"These two studies add to the mounting evidence that miRNAs are critical controllers of the relative amounts of different types of blood cells made in the bone marrow of mice and people," Baltimore says. "In this work, we show that this is true for the stem cells, while earlier work from us and many others has shown that miRNA levels determine the concentrations of many types of mature blood cells. This knowledge offers the opportunity to therapeutically manipulate the levels of these blood cells," he says, "although targeting miRNAs therapeutically remains a great challenge to biotechnology."


'/>"/>

Contact: Kathy Svitil
ksvitil@caltech.edu
626-395-8022
California Institute of Technology
Source:Eurekalert

Related medicine news :

1. Caltech scientists uncover structure of key protein in common HIV subgroup
2. Physicists help biologists to understand protein folding
3. U. Iowa biologists publish findings on cell interactions
4. Researchers discover new way to kill pediatric brain tumors
5. Scientists Discover How HIV Is Transmitted Between Men
6. First Gene Variants Linked to Stuttering Discovered
7. Researchers Who Discovered First Genes for Stuttering will Present Findings to the National Stuttering Association
8. Scientists Discover Molecular Pathway for Organ Tissue Regeneration and Repair
9. IU research team discovers TB disease mechanism and molecule to block it
10. Researchers discover second protective role for tumor-suppressor
11. UCSF Enters Drug Discovery Agreement with Genentech
Post Your Comments:
*Name:
*Comment:
*Email:
(Date:7/21/2017)... ... 21, 2017 , ... The Visiting Nurse Association of ... R. Bard Foundation, Inc. to support the music therapy program offered at ... the nonprofit home care agency. Using evidence-based methods, professionally trained and certified music ...
(Date:7/21/2017)... ... July 21, 2017 , ... Sharon Kleyne is ... product of her research center at Bio-Logic Aqua Research® Water Life Science®, has ... greatest number of sufferers of blindness. “We think that Nature’s Tears® EyeMist® will ...
(Date:7/21/2017)... ... July 21, 2017 , ... The most common ... improved quality of life five years after injury, according to research presented today ... Toronto, Ontario, Canada. The study followed patients for five years following surgery. , ...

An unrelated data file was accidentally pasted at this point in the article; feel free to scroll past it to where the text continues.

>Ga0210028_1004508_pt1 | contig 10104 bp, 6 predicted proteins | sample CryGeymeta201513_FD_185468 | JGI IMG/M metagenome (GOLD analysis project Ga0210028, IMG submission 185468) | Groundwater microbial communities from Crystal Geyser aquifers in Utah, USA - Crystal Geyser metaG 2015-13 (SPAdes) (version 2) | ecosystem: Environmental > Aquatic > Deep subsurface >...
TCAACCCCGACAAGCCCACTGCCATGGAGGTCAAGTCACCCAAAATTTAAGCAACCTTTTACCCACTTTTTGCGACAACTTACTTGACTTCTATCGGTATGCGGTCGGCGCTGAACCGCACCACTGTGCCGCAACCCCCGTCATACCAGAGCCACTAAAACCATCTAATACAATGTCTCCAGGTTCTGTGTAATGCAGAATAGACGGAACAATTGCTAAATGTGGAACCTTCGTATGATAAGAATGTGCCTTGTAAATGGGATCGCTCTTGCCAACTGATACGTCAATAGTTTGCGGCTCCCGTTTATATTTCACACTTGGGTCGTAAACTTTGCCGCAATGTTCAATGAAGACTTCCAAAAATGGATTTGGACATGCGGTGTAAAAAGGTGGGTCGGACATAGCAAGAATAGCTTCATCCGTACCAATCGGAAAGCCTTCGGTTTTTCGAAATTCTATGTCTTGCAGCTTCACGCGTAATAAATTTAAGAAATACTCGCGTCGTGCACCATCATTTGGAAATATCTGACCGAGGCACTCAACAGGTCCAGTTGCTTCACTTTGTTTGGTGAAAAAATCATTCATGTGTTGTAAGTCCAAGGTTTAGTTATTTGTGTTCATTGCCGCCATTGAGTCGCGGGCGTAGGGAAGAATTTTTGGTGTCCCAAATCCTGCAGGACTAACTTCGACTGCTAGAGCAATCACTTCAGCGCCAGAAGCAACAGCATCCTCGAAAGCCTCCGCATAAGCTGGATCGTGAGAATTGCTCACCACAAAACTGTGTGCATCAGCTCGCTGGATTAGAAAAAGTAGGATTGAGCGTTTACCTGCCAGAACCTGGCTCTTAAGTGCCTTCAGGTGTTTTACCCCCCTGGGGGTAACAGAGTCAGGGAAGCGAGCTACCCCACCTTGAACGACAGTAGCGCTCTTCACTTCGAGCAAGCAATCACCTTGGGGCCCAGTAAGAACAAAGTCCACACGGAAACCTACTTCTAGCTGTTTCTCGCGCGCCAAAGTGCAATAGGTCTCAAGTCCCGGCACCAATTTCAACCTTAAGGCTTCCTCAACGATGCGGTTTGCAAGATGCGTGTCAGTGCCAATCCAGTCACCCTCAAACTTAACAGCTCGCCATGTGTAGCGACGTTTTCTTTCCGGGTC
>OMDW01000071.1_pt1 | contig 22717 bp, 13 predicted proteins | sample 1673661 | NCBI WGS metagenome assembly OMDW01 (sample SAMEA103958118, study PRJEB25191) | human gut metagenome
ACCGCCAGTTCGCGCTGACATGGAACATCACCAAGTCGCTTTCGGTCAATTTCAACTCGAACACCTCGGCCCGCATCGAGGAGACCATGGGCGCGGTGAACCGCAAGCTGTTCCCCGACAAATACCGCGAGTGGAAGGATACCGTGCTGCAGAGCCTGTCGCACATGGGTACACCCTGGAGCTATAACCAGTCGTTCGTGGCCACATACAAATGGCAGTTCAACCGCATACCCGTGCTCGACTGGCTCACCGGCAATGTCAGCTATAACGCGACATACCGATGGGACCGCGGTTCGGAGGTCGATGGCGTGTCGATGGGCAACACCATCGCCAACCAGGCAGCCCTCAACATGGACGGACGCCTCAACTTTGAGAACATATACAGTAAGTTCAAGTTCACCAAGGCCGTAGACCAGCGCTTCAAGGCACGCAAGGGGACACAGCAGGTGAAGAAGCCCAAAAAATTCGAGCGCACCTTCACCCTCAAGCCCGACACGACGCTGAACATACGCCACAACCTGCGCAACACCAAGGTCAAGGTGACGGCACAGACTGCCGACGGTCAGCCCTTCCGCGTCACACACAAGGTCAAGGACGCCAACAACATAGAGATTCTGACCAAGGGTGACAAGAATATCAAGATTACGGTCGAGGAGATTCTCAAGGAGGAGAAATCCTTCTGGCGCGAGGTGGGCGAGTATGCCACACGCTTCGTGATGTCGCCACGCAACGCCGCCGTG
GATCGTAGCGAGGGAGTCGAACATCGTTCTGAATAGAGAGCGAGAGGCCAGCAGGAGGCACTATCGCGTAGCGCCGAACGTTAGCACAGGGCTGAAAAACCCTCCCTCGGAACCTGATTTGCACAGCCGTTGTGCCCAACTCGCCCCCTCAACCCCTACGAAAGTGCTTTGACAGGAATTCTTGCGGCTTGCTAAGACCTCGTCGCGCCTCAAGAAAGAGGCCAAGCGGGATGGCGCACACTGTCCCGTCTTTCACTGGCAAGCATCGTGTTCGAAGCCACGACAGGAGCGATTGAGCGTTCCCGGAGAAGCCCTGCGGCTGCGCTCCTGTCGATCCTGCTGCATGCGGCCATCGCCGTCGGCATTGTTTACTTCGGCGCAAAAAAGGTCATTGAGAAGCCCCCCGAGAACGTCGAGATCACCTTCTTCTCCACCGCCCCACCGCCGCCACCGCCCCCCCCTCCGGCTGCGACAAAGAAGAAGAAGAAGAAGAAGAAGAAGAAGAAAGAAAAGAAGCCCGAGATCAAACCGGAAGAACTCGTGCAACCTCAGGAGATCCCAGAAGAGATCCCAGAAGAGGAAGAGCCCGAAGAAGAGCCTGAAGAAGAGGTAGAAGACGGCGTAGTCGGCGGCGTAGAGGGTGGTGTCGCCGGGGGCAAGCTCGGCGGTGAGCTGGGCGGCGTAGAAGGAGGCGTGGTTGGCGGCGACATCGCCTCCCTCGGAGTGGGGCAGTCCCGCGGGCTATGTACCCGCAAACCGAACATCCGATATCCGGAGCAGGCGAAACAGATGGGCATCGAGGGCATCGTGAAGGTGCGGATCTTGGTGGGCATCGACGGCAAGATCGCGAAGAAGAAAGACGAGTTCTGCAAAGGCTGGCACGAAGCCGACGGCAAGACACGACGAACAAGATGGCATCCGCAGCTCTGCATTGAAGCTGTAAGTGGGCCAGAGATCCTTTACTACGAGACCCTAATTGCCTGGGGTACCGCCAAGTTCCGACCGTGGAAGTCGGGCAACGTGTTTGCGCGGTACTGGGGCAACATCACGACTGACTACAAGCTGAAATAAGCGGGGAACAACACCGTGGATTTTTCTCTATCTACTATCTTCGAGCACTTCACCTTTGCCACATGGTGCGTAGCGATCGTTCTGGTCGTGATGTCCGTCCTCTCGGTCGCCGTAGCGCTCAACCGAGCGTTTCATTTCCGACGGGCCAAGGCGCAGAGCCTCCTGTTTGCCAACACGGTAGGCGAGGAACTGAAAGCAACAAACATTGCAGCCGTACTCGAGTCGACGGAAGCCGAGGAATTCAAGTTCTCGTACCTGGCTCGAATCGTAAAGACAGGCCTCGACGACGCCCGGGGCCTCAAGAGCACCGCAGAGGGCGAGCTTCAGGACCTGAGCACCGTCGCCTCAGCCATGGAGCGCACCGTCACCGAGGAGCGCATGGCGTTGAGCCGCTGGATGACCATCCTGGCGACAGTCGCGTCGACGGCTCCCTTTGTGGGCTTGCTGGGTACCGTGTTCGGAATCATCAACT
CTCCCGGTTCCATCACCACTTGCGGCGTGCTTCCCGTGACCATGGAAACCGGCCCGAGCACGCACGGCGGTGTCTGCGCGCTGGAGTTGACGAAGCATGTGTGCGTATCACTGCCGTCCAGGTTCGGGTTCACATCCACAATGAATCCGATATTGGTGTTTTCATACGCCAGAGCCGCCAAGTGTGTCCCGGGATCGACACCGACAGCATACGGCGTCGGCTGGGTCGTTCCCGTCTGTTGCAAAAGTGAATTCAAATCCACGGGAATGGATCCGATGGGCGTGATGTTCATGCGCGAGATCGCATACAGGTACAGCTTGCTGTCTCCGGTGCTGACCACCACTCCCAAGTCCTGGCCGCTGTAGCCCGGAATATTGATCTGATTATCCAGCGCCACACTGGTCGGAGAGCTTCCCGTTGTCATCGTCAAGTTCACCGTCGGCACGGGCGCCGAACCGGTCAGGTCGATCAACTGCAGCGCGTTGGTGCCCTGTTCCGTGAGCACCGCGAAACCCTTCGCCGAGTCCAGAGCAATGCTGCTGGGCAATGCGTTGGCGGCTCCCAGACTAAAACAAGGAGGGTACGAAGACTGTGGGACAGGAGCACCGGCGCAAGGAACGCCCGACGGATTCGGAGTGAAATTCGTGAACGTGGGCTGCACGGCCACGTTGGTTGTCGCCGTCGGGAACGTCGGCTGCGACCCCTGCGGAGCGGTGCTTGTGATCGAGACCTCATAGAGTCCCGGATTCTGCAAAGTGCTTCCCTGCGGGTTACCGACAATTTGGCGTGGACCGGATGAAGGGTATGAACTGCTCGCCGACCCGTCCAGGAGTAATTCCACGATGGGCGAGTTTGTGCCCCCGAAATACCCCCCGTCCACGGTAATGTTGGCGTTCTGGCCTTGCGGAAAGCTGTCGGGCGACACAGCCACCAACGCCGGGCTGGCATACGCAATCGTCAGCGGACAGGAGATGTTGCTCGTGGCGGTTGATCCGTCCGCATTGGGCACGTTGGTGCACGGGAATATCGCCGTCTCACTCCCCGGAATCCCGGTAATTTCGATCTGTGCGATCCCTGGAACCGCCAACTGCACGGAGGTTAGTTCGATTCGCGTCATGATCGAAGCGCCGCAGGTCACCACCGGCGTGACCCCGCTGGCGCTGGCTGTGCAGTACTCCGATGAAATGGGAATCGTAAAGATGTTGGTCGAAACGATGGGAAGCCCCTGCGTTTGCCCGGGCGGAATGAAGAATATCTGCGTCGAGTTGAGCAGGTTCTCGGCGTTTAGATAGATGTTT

(Date:7/20/2017)... ... , ... ChenMed , a leading provider of value-based care for seniors, ... as Richmond Chief Medical Officer. Dr. McCarter, formerly Associate Professor of Family Medicine ... Ambulatory Services for the UVA Health System, brings 30 years of highly relevant experience ...
(Date:7/20/2017)... ... July 20, 2017 , ... ... Houston, is pleased to announce their expansion to the Midwest with the establishment ... Alysse Hollis and Ronald Bell, and of counsels, John Peck and Robert Bruns, ...
Breaking Medicine News(10 mins):
(Date:7/10/2017)... July 10, 2017  US medical equipment and supply ... according to Medical Equipment & Supplies: United ... Focus Reports. Continued increases in demand for medical services ... the population and supported by gains in disposable personal ... supplies. New product introductions will also drive sales as ...
(Date:7/6/2017)... ThriveRx, the nutrition division of Diplomat Specialty Infusion Group, is ... nutrition support. To celebrate its anniversary, ThriveRx recently launched a ... new look with improved organization to create the best user experience for ... ... "We,ve made several great strides ...
(Date:7/1/2017)... 30, 2017 Zimmer Biomet Holdings, Inc. (NYSE and ... conference call will be broadcast live over the Internet on ... news release detailing the quarterly results will be made available ... call. The live audio webcast can be accessed ... It will be archived for replay following the conference call. ...
Breaking Medicine Technology: